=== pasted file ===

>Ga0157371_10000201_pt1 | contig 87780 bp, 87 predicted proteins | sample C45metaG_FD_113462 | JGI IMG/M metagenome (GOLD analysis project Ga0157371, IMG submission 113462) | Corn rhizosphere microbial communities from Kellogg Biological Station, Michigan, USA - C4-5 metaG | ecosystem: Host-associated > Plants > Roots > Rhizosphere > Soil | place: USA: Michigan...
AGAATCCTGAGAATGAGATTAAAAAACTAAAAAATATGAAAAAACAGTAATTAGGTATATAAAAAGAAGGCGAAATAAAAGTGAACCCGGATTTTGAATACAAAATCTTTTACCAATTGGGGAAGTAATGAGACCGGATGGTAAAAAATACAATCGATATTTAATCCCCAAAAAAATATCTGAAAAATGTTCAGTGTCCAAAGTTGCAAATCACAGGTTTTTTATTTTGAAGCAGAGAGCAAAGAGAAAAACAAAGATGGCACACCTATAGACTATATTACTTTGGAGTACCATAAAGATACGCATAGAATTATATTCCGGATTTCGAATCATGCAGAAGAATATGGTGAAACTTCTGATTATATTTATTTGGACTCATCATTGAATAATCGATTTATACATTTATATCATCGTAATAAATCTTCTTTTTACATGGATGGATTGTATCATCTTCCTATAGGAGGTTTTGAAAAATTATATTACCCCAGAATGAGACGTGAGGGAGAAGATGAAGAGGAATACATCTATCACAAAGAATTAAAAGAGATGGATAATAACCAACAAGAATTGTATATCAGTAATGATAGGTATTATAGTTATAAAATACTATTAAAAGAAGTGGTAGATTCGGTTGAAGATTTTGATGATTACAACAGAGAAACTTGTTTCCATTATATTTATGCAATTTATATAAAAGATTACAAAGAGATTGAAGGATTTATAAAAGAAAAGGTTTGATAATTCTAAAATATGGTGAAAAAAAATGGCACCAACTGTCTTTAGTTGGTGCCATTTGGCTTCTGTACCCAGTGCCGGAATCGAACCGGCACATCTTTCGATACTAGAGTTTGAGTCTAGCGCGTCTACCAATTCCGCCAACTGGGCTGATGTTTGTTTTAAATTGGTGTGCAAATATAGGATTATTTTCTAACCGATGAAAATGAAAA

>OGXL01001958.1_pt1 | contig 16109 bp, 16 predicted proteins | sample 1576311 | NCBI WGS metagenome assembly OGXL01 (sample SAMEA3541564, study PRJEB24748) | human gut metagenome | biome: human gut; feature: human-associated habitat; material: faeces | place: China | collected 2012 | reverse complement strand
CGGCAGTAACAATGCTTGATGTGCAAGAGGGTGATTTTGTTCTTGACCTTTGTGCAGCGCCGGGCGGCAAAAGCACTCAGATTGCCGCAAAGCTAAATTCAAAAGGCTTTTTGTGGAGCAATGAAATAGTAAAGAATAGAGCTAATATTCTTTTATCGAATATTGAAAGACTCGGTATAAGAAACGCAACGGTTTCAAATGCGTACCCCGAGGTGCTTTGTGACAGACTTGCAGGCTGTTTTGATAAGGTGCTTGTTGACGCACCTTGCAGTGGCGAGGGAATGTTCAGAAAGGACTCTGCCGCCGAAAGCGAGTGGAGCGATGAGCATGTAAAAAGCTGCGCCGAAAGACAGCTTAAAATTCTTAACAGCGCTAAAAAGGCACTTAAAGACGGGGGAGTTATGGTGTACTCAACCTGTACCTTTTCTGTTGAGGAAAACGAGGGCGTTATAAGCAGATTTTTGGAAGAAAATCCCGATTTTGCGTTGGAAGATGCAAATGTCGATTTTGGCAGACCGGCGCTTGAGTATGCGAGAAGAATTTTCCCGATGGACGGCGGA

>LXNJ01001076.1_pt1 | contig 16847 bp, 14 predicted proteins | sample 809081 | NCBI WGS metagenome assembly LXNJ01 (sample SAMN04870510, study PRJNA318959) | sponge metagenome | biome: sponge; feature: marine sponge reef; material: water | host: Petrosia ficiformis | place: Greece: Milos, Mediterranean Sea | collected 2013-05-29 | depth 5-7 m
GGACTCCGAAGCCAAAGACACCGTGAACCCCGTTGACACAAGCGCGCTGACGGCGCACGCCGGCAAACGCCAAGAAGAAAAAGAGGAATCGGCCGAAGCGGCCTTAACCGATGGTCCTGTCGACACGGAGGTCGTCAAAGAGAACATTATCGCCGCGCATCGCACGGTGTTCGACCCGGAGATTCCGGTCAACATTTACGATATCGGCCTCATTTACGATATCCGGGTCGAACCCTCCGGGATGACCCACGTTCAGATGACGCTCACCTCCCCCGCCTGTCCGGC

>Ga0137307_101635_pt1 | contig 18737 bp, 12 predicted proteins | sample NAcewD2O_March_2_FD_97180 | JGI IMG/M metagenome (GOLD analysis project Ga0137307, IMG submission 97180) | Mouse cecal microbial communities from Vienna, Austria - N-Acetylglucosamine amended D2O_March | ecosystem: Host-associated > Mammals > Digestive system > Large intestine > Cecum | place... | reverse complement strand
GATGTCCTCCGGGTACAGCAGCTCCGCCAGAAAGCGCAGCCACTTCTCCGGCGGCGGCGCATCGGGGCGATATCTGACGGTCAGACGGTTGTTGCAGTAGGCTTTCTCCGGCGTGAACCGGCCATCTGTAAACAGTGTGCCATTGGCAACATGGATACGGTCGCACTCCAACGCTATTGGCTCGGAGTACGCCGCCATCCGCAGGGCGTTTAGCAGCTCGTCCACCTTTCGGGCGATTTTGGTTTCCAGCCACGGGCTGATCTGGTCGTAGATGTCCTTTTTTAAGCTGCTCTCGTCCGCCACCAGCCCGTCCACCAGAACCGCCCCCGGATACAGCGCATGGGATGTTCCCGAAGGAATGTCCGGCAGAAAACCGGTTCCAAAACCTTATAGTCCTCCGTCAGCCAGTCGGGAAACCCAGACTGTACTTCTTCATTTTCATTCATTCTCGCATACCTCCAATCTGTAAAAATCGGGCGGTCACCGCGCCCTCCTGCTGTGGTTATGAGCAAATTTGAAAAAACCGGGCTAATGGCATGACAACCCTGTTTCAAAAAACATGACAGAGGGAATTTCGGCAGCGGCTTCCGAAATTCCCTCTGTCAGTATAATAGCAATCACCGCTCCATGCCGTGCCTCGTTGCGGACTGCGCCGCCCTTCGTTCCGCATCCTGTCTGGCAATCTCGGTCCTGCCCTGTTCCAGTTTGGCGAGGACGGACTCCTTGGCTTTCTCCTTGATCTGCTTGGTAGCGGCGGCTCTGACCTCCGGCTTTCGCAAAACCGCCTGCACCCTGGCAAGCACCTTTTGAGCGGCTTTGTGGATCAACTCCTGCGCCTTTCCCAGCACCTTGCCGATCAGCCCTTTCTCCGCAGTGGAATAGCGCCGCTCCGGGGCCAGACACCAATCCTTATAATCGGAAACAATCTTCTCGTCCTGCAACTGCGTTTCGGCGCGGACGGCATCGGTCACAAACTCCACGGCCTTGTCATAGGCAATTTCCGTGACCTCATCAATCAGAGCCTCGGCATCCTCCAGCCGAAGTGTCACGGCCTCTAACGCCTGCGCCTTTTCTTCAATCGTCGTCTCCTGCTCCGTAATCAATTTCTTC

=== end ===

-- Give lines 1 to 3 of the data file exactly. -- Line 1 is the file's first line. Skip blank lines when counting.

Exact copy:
>Ga0157371_10000201_pt1 | contig 87780 bp, 87 predicted proteins | sample C45metaG_FD_113462 | JGI IMG/M metagenome (GOLD analysis project Ga0157371, IMG submission 113462) | Corn rhizosphere microbial communities from Kellogg Biological Station, Michigan, USA - C4-5 metaG | ecosystem: Host-associated > Plants > Roots > Rhizosphere > Soil | place: USA: Michigan...
AGAATCCTGAGAATGAGATTAAAAAACTAAAAAATATGAAAAAACAGTAATTAGGTATATAAAAAGAAGGCGAAATAAAAGTGAACCCGGATTTTGAATACAAAATCTTTTACCAATTGGGGAAGTAATGAGACCGGATGGTAAAAAATACAATCGATATTTAATCCCCAAAAAAATATCTGAAAAATGTTCAGTGTCCAAAGTTGCAAATCACAGGTTTTTTATTTTGAAGCAGAGAGCAAAGAGAAAAACAAAGATGGCACACCTATAGACTATATTACTTTGGAGTACCATAAAGATACGCATAGAATTATATTCCGGATTTCGAATCATGCAGAAGAATATGGTGAAACTTCTGATTATATTTATTTGGACTCATCATTGAATAATCGATTTATACATTTATATCATCGTAATAAATCTTCTTTTTACATGGATGGATTGTATCATCTTCCTATAGGAGGTTTTGAAAAATTATATTACCCCAGAATGAGACGTGAGGGAGAAGATGAAGAGGAATACATCTATCACAAAGAATTAAAAGAGATGGATAATAACCAACAAGAATTGTATATCAGTAATGATAGGTATTATAGTTATAAAATACTATTAAAAGAAGTGGTAGATTCGGTTGAAGATTTTGATGATTACAACAGAGAAACTTGTTTCCATTATATTTATGCAATTTATATAAAAGATTACAAAGAGATTGAAGGATTTATAAAAGAAAAGGTTTGATAATTCTAAAATATGGTGAAAAAAAATGGCACCAACTGTCTTTAGTTGGTGCCATTTGGCTTCTGTACCCAGTGCCGGAATCGAACCGGCACATCTTTCGATACTAGAGTTTGAGTCTAGCGCGTCTACCAATTCCGCCAACTGGGCTGATGTTTGTTTTAAATTGGTGTGCAAATATAGGATTATTTTCTAACCGATGAAAATGAAAA

>OGXL01001958.1_pt1 | contig 16109 bp, 16 predicted proteins | sample 1576311 | NCBI WGS metagenome assembly OGXL01 (sample SAMEA3541564, study PRJEB24748) | human gut metagenome | biome: human gut; feature: human-associated habitat; material: faeces | place: China | collected 2012 | reverse complement strand